The nurse practitioner title in Canada is protected by legislation. Achievement of specific competencies is controlled by accreditation bodies and organizations such as the Canadian Nurse Association (O’Connell, Gardner, & Coyer, 2014). However, in the United Kingdom, no legislation would guarantee the protection of the nurse practitioner title; therefore, there are significant variations in their training (O’Connell et al., 2014). A recent study reveals that there is no particular system regulating disaster nursing competencies in Japan (Kako & Mitani, 2010). The authors of the research discovered that disaster nursing in the country covers an extremely broad area making the need for comprehensive benchmarks for the assessment of NPs even more pressing. According to Kako and Mitani, the efforts of WHO committee members could help to develop a central competency core program for disasters; however, it would require significant resources from the professional community (2010).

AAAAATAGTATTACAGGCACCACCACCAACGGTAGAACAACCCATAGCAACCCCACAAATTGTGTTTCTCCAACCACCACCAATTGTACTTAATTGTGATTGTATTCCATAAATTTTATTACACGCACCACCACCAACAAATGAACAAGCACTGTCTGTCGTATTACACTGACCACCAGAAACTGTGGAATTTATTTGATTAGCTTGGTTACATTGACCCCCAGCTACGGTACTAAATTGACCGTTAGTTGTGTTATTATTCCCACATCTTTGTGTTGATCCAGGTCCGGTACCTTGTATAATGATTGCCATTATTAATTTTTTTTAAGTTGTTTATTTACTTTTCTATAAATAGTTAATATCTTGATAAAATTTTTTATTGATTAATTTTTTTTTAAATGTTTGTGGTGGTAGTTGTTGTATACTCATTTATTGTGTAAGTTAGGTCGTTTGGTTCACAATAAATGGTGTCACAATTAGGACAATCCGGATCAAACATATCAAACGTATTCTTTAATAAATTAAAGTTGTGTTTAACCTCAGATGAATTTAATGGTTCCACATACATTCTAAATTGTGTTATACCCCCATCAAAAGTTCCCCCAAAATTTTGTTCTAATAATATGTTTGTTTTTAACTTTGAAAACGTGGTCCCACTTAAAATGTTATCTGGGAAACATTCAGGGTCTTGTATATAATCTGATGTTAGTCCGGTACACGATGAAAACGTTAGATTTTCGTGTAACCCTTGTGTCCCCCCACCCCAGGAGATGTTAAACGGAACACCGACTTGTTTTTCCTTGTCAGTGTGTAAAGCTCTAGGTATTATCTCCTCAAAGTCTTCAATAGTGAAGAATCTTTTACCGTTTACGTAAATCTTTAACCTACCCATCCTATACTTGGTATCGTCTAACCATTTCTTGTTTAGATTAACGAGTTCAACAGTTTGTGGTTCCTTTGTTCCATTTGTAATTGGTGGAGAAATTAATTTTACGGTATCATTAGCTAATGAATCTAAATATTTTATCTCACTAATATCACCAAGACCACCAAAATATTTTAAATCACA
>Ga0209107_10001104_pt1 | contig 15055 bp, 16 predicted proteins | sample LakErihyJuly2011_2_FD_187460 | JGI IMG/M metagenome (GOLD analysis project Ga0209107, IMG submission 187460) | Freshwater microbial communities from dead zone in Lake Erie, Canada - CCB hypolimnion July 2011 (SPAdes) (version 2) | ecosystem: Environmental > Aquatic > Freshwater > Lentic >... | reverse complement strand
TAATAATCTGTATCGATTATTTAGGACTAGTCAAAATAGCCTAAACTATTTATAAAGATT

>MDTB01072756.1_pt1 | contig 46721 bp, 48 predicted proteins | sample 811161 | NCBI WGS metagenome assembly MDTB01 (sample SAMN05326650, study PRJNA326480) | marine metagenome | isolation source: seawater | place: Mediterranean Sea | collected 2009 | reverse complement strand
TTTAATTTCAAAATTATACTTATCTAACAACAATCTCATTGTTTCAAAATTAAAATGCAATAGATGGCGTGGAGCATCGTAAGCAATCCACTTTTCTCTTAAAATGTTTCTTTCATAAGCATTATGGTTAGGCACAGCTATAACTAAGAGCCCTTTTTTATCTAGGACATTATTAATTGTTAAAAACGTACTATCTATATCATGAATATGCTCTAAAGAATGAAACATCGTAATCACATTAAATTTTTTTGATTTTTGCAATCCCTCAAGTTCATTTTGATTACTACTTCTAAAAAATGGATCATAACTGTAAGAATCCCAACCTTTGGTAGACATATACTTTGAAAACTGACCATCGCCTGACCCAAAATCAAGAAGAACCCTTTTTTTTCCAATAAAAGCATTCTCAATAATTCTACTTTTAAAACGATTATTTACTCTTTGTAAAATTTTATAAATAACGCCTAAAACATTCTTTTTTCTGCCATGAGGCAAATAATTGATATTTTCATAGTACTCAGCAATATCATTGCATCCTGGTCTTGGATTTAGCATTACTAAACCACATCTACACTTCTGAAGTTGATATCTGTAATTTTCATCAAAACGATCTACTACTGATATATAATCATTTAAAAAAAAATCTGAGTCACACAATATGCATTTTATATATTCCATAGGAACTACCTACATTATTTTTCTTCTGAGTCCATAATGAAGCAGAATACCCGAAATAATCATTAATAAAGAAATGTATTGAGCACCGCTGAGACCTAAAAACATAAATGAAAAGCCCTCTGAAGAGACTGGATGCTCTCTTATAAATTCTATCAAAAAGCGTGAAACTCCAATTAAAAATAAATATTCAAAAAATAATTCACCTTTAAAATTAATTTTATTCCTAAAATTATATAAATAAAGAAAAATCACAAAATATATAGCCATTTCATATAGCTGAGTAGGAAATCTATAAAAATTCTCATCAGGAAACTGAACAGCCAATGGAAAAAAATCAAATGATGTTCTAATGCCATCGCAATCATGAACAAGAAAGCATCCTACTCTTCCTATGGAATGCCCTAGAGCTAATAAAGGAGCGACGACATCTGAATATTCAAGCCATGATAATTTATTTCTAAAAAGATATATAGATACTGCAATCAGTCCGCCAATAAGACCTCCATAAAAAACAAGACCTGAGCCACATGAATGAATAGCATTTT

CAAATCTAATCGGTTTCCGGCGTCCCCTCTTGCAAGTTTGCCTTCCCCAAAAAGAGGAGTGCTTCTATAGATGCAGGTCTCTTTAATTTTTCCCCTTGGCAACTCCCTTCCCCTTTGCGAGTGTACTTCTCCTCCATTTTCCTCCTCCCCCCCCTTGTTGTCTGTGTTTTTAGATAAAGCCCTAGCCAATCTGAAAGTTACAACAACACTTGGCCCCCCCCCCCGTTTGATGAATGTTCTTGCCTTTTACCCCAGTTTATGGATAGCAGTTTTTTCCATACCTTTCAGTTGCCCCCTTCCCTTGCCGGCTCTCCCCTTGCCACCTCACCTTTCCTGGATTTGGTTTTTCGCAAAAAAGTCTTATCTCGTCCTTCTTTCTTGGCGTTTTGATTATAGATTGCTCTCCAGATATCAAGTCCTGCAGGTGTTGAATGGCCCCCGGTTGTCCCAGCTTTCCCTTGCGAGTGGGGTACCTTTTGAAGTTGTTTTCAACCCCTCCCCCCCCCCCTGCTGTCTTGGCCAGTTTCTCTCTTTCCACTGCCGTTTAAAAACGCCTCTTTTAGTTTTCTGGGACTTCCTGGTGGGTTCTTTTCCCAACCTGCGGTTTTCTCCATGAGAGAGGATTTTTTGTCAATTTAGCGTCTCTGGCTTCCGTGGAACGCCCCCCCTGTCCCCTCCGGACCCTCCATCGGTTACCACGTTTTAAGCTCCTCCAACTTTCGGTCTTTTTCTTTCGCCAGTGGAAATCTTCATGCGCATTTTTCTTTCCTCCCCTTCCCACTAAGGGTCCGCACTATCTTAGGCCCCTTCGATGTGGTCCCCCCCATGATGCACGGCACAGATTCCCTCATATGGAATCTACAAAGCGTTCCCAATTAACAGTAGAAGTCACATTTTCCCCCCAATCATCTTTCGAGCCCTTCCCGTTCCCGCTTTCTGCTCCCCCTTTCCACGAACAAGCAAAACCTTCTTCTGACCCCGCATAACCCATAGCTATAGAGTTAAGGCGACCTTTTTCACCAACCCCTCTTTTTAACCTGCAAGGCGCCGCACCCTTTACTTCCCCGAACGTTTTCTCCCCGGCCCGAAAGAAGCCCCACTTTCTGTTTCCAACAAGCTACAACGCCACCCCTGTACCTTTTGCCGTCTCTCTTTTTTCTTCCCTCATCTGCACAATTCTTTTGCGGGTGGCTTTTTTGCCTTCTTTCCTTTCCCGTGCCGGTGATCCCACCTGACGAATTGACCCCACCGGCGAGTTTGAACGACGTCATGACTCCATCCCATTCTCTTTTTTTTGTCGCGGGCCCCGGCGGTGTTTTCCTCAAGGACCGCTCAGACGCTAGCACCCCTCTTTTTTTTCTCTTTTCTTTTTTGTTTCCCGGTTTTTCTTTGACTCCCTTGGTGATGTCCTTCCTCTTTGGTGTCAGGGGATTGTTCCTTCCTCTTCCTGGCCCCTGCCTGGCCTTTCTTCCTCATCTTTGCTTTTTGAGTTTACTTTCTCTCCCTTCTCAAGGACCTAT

Expanding Scope of Practice
The scope of practice is associated with strictly defined practice boundaries and restrictions related to decision-making and accountability within a particular medical profession (Fealy et al., 2015). A majority of developed countries have established regulatory organizations that are concerned with the creation of guidelines controlling the scope of practice of nurses and midwives (Fealy et al., 2015).